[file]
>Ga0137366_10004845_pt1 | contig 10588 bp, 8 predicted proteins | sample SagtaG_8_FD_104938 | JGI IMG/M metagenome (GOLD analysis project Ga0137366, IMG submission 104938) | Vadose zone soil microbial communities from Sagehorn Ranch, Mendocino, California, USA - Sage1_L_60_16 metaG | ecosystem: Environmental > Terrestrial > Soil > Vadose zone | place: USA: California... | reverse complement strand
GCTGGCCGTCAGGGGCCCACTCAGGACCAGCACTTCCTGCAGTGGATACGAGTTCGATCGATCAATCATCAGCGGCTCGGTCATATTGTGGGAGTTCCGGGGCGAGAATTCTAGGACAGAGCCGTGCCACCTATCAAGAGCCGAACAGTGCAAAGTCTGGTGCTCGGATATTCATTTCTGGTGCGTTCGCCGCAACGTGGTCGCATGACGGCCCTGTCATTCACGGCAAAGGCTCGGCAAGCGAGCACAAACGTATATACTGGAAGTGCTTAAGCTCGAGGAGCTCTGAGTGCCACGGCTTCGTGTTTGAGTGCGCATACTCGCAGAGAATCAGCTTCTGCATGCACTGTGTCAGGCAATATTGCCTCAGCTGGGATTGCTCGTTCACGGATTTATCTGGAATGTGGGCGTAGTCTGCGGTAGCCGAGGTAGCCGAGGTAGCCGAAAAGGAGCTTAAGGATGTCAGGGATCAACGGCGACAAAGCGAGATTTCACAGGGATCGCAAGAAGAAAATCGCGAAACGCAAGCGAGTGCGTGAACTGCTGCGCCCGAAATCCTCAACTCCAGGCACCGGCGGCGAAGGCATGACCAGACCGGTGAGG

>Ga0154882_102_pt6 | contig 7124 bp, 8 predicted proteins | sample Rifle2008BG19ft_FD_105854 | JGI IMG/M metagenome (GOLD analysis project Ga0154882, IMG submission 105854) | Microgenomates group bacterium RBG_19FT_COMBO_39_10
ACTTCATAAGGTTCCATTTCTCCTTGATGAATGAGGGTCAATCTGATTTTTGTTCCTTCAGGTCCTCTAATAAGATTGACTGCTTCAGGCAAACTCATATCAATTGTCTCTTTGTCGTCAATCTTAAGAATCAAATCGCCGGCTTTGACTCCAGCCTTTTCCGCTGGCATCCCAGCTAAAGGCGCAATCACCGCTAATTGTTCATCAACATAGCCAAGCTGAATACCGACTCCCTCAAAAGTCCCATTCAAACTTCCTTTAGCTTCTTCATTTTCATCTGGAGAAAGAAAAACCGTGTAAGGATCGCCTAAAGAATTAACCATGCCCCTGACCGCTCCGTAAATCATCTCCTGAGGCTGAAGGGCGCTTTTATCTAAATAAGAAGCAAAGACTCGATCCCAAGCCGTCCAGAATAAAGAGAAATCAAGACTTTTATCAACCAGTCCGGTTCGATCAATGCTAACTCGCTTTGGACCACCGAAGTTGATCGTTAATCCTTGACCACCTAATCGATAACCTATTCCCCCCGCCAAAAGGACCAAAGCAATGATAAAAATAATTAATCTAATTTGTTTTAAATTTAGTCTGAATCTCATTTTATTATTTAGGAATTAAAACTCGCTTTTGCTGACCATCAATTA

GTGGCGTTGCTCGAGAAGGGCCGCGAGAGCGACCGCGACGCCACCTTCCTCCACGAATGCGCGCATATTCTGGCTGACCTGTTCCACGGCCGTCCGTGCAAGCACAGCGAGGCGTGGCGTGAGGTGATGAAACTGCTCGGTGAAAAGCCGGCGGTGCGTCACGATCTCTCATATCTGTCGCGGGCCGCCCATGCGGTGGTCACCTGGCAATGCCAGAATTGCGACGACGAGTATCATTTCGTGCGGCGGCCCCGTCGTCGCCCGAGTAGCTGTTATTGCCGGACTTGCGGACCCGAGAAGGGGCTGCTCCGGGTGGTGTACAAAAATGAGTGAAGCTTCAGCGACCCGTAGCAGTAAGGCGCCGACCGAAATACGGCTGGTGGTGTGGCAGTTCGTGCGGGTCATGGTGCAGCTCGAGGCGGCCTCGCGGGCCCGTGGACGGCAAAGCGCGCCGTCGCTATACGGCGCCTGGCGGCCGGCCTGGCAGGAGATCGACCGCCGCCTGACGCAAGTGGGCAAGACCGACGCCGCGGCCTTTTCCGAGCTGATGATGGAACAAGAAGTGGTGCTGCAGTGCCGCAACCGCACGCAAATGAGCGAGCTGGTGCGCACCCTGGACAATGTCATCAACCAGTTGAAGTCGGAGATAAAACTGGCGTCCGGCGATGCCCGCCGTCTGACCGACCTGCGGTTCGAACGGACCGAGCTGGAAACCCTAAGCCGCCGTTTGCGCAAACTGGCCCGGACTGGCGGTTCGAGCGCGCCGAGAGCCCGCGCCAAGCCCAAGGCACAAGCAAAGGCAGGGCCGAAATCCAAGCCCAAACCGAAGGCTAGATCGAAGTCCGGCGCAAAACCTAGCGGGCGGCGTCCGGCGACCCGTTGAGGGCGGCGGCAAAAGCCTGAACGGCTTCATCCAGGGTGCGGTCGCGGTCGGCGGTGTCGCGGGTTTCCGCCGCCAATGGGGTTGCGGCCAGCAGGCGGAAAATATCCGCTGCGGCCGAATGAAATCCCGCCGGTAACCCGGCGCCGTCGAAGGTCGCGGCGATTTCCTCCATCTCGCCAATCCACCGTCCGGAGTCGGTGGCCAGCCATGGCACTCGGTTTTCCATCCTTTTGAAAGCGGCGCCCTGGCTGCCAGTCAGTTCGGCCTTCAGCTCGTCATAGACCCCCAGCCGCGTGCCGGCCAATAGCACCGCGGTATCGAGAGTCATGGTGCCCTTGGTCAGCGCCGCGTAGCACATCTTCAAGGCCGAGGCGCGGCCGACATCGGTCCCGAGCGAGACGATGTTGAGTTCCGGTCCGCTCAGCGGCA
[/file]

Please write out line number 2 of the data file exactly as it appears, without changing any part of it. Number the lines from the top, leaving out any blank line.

GCTGGCCGTCAGGGGCCCACTCAGGACCAGCACTTCCTGCAGTGGATACGAGTTCGATCGATCAATCATCAGCGGCTCGGTCATATTGTGGGAGTTCCGGGGCGAGAATTCTAGGACAGAGCCGTGCCACCTATCAAGAGCCGAACAGTGCAAAGTCTGGTGCTCGGATATTCATTTCTGGTGCGTTCGCCGCAACGTGGTCGCATGACGGCCCTGTCATTCACGGCAAAGGCTCGGCAAGCGAGCACAAACGTATATACTGGAAGTGCTTAAGCTCGAGGAGCTCTGAGTGCCACGGCTTCGTGTTTGAGTGCGCATACTCGCAGAGAATCAGCTTCTGCATGCACTGTGTCAGGCAATATTGCCTCAGCTGGGATTGCTCGTTCACGGATTTATCTGGAATGTGGGCGTAGTCTGCGGTAGCCGAGGTAGCCGAGGTAGCCGAAAAGGAGCTTAAGGATGTCAGGGATCAACGGCGACAAAGCGAGATTTCACAGGGATCGCAAGAAGAAAATCGCGAAACGCAAGCGAGTGCGTGAACTGCTGCGCCCGAAATCCTCAACTCCAGGCACCGGCGGCGAAGGCATGACCAGACCGGTGAGG